What a lavish, generous season! We’ve had the happy return of the subtly pleasing Arabesque (Debussy); the surprise return of the long-gone Junction (1961—another veteran of half a century) with its bright primary colors and clever, assertive moves (pretty blonde Jamie Rae Walker, all folded up, handed from boy to boy as a perfectly content little package); the profundities of Taylor’s recent meditation on war and death, Beloved Renegade; the always welcome greater and lesser hits—Company B, Cloven Kingdom, Mercuric Tidings, Piazzolla Caldera, Brandenburgs, Promethean Fire, Syzygy, Roses. And of course Esplanade.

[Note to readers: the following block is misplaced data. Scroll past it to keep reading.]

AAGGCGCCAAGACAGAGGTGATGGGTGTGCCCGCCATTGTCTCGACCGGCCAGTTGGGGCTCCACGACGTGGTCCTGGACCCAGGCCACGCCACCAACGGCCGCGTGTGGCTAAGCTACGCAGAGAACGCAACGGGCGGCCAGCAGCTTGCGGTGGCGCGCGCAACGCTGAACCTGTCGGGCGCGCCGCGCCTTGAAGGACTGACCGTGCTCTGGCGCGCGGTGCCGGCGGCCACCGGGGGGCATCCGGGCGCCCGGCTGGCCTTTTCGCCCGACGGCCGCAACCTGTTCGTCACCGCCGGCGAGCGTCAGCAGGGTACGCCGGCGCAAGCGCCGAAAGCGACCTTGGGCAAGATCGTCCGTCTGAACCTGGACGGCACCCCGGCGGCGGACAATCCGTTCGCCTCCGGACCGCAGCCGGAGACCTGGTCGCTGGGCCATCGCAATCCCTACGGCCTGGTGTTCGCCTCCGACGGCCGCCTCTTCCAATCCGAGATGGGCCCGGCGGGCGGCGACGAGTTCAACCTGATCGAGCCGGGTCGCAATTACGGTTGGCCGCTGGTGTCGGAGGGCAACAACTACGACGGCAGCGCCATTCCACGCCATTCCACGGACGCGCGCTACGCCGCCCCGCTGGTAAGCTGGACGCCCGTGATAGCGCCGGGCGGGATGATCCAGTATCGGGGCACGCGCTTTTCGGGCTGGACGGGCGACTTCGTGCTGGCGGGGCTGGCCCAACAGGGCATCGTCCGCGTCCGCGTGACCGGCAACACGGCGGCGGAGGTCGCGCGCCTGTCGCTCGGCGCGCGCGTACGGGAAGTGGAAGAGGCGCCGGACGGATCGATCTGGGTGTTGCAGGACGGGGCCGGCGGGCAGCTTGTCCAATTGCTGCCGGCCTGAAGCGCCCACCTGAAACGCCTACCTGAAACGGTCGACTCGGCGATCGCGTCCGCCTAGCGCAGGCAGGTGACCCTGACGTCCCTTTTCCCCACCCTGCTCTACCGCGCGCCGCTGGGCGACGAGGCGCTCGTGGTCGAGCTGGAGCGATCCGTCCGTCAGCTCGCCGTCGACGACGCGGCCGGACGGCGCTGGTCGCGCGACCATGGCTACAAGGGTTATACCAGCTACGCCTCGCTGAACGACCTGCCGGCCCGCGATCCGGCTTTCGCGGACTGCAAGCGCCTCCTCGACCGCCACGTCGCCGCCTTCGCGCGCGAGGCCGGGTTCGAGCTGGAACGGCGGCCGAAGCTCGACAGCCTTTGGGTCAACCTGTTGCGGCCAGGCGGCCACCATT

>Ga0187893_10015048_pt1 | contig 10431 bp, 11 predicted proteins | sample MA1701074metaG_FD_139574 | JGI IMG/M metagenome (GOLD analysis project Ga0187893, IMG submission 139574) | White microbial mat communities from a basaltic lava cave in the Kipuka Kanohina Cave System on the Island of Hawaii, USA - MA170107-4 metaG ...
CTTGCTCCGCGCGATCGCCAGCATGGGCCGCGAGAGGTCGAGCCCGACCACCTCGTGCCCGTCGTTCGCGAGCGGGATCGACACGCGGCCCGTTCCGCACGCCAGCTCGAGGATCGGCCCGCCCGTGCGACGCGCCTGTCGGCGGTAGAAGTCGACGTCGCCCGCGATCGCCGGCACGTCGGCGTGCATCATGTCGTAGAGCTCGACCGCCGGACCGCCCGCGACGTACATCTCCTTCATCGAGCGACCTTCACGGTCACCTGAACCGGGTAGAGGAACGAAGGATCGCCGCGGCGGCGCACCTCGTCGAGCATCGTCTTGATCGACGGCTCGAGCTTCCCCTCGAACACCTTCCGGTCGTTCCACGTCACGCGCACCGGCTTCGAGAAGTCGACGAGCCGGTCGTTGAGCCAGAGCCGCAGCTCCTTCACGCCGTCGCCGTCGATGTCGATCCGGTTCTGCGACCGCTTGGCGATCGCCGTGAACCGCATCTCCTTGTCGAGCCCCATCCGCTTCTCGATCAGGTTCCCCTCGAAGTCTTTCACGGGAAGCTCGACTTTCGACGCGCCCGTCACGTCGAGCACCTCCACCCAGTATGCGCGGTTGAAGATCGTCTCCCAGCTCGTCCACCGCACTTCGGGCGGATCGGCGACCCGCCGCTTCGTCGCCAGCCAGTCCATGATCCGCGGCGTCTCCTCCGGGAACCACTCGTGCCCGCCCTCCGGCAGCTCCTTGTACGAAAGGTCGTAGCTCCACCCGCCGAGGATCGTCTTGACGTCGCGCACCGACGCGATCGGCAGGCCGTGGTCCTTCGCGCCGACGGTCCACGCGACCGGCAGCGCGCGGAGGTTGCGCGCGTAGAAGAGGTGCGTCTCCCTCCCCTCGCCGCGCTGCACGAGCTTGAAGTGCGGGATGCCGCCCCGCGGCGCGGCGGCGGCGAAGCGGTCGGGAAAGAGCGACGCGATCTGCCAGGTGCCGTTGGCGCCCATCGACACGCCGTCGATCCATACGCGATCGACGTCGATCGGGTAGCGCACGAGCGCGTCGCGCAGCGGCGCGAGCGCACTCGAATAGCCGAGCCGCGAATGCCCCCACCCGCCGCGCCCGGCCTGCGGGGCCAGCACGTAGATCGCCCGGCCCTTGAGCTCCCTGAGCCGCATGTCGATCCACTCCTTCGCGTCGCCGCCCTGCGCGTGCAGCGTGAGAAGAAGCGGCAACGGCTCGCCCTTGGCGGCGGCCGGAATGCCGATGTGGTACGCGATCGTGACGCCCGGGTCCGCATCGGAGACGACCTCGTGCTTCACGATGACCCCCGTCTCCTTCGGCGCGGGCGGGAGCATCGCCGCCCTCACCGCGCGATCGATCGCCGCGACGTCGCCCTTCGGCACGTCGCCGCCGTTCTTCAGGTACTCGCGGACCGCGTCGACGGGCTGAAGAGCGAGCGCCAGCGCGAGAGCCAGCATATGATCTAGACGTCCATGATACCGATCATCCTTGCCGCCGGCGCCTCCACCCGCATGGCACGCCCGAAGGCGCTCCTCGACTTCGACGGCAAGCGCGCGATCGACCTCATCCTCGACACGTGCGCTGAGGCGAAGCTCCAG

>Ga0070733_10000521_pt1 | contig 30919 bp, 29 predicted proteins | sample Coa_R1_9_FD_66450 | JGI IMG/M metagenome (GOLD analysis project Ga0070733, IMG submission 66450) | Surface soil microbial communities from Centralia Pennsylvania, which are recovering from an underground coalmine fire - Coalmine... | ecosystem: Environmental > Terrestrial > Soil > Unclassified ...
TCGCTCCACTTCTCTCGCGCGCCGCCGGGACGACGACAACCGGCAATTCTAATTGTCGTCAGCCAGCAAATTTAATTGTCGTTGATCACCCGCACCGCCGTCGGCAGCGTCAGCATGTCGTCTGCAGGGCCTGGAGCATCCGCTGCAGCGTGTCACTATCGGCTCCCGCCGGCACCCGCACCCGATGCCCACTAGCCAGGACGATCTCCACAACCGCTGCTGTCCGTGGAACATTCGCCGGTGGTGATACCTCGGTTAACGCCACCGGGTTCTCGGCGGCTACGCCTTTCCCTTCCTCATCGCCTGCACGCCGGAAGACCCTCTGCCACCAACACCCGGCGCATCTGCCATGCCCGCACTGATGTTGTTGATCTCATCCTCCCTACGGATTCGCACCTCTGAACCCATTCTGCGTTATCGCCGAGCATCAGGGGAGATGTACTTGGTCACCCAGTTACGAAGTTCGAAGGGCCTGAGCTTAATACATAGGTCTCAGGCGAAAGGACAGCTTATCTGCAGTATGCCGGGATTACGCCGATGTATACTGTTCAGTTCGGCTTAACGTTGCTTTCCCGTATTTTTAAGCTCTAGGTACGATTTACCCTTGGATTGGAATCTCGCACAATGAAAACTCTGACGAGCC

This is a repertory that must survive, and to ensure that it does, the parade of extraordinary dance talent must march on. Consider: Taylor’s finest dancer, Michael Trusnovec, is now in his mid-30s—he and Amy Young are the company’s senior dancers. He was astonishing from the first for his explosive virtuoso technique—explosive, yet somehow contained and spare—but also for the refinement of his posture and carriage. Today we see that, like Baryshnikov, he has ceaselessly worked to become as fine an artist as an executant. Whether as the “Beloved Renegade” or the Apollo-like figure in Brandenburgs, or the murderous father in Big Bertha, or in any of the more abstract works that he anchors, he is a paradigm of style, intensity and modesty. So what happens when he too eventually walks away? There’s a clutch of younger men moving into central roles, and we can’t know whether any particular one of them will become not his replacement but his successor. On the other hand, there’s the newest guy, Michael Novak. His look is deceptively bland, and he doesn’t make a play for your attention, but from performance to performance his intelligence, musicality and artistry grow. He could be the One—if there’s going to be a One. Start watching. We’ll all be watching. Paul Taylor is watching.